As the Executive Chef of San Antonio Country Club, Nelson Millán stays fresh by traveling to new places and experiencing new cuisines.
Editor’s Note: At the 2017 Chef to Chef Conference in Atlanta, March 5-7, Nelson Millán, Executive Chef, San Antonio Country Club, San Antonio, Texas will present a session called “World of Flavors: Bringing the Latin American ‘Revolution’ to American Kitchens.” During this session, Millán, who is also a Chef Instructor at the Culinary Institute of America’s San Antonio Campus, will demonstrate how American chefs can find their own culinary independence through the Latin flavors, ingredients and techniques that continue to gain popularity. View the agenda here and register for the 2017 Conference here.
Peru’s culinary culture is in a class of its own. This was my experience a few months ago when I was fortunate enough to visit the country for the first time.
For several years I had been hearing about Peru as a culinary destination and how it has been dubbed “The Culinary Capital of Latin America.” And I was curious. It wasn’t until 2011 that I met Pedro Miguel Schiaffino, one of Peru’s finest and most dynamic chefs, at a conference at the Culinary Institute of America here in San Antonio. After presenting on our different food cultures, he extended a cordial invitation to me to visit his country. In 2016, my dream to visit Peru finally came to fruition. I stayed in Lima for ten days but I think I needed at least another two months to visit all the places I wanted to see.
I started my trip by visiting Peru’s annual culinary-centered fair called Mistura. Mistura is a monumental 2-week celebration of all aspects of Peruvian food, art, music and culture. It also incorporates these things from other Central and South American countries as well. During the day for seven consecutive days I paid scrutinizing visits to every booth at the fair. I tried an array of foods and ingredients that aren’t easily available in North America. From several varieties of potatoes (Peru has 5,000 varieties) to Cuy, a well revered large breed of guinea pig in the Andeans region of South America.
I wish I could have the capacity of plugging in an external stomach so that I could try all the variety of prepared food and food products encountered at the fair!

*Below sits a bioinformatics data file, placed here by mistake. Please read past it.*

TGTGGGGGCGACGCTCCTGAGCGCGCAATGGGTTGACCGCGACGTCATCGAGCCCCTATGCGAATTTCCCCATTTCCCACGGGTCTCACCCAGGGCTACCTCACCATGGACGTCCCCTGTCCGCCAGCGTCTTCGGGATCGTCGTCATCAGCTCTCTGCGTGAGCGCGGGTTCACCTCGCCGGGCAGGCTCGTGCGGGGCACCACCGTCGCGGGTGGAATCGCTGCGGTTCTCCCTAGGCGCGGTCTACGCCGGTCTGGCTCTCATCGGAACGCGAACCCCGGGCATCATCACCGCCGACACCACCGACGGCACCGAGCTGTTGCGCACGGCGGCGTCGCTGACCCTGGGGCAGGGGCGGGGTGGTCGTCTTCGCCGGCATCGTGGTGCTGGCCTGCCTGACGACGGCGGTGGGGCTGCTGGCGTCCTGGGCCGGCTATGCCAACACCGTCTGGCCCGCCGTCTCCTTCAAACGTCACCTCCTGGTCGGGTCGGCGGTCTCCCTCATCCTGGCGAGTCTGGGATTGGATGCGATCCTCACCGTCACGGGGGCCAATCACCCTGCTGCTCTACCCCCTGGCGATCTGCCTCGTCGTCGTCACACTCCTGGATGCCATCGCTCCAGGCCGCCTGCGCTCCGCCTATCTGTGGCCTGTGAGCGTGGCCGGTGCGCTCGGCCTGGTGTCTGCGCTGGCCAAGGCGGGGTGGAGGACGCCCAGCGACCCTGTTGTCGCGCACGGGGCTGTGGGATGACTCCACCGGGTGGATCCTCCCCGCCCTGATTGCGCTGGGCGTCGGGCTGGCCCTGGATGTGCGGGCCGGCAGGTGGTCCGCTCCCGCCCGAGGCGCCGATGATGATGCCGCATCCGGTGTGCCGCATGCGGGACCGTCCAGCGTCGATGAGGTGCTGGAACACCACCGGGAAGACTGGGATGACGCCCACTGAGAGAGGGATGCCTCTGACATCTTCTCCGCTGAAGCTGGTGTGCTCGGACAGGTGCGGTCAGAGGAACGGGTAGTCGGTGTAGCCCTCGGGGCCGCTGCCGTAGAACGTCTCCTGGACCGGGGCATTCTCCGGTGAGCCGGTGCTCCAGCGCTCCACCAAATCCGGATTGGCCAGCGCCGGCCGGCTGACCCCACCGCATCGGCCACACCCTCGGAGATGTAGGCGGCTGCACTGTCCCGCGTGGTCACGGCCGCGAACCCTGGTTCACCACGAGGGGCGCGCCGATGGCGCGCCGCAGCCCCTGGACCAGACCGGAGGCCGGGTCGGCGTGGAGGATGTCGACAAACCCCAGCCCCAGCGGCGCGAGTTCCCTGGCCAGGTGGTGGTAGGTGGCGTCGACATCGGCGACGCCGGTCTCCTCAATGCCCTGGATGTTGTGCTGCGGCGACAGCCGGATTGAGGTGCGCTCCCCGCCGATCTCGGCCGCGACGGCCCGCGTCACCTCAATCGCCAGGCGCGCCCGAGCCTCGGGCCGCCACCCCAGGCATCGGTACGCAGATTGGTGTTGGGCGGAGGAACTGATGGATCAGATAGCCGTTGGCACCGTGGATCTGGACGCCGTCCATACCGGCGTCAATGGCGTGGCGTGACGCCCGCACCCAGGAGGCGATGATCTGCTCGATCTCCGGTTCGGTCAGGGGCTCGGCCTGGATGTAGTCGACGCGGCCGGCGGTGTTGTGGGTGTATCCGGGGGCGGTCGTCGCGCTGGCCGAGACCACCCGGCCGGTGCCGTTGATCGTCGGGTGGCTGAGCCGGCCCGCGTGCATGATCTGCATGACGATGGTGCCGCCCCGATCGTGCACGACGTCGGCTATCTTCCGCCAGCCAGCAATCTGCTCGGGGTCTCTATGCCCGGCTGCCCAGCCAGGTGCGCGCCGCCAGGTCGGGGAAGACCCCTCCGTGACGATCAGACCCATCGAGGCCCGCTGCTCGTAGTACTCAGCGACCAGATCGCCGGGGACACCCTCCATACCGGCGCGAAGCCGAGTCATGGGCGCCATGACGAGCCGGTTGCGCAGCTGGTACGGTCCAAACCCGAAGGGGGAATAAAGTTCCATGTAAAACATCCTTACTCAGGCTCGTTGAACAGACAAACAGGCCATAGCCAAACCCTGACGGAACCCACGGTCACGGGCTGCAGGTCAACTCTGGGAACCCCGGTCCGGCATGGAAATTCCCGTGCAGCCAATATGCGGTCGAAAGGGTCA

I had to pace my taste testing during the day because at the night I still made reservations to visit several restaurants that made the 2016 S. Pellegrino’s Top 50 best restaurants list in Latin America and the World. I started with Pedro Miguel’s restaurants: Malabar (#38 in Latin America) and Amaz where he executed a smart and intriguing approach to Amazonian cuisine. I also visited restaurant Central run by Chef Virgilio Martinez and his wife Pia Leon (#1 in Latin America and #4 in the World), Maido by Chef Micha Tsumura (#2 in Latin America and #13 in the World), Astrid y Gaston by Chef Gaston Acurio and his wife Astrid (#7 in Latin America and #30 in the World) and La Mar by Chef Gaston Acurio (#12 in Latin America).
Each displayed a refined approach to the different regions, climas, and cultures that are represented within the culinary world Peru has to offer. It was enlightening and exciting. I was inspired.
At the end of my trip, I walked away with several notes:
- I learned that Peru is divided into three food zones. Amazonian Cuisine features sweet water fish, prawns, plantains, and yuca. Cocina Criolla or Cocina de La Sierra (Cuisine of the mountains) features with potatoes, chicken, beef, pork, vegetables, and tubers. And Cocina de la Costa (Coastal Cuisine) features seafood, shellfish, mollusks, and ceviches. Each region cooks with fresh ingredients harvested within their own zones which makes for a great variety and quality throughout the country.
- On top of the variety they have by zones there is a remarkable influence from Japanese and Chinese cuisines called Nikkei (Japanese-Peruvian) and Chifa (Chinese-Peruvian) which offer another dimension to different dishes with multiple layers of pleasantly surprising flavors.
- The simplicity of life and the abundance of uncomplicated, untouched, naturally fresh, non-disrupted food products allows for the most simple meal to taste amazing. Everything is organic, accessible and affordable to the masses. A carrot taste like a carrot used to taste before we messed up our food matrix to grow things faster and be “resistant” to plagues.
- Last but not least, I learned that I need to go back, but this time I want to go with an additional stomach and more time to explore all zones of Peru on an individual basis to offer my members new and exciting food experiences in the years to come.
Since our clubs is not open to the public and we only serve our own captive audience almost every day of the week, we as club chefs have the tendency to think that we live in our own bubble. But the reality is that the members have many other choices and we are surrounded by fierce competition that continues to improve and evolve. In order to keep our members engaged and excited about our menus, it is imperative to constantly create dishes and highlight new cuisines that set us apart from others.
I have found throughout the years that attending great conferences like Chef to Chef plus traveling to other places around the country and world allow me to push my culinary boundaries to keep the creative juices flowing in order to satisfy and surprise our members who are visiting us more frequent as a result.
Hopefully, I will be able to visit Peru again and experience all there is to discover. There is a reason they have nine of the top 50 restaurants in Latin America within a short distance from each other and in the same city of Lima. Thanks to my recent fisit, I understand so much more about this part of the world. And I can’t wait to share it with my members and my staff.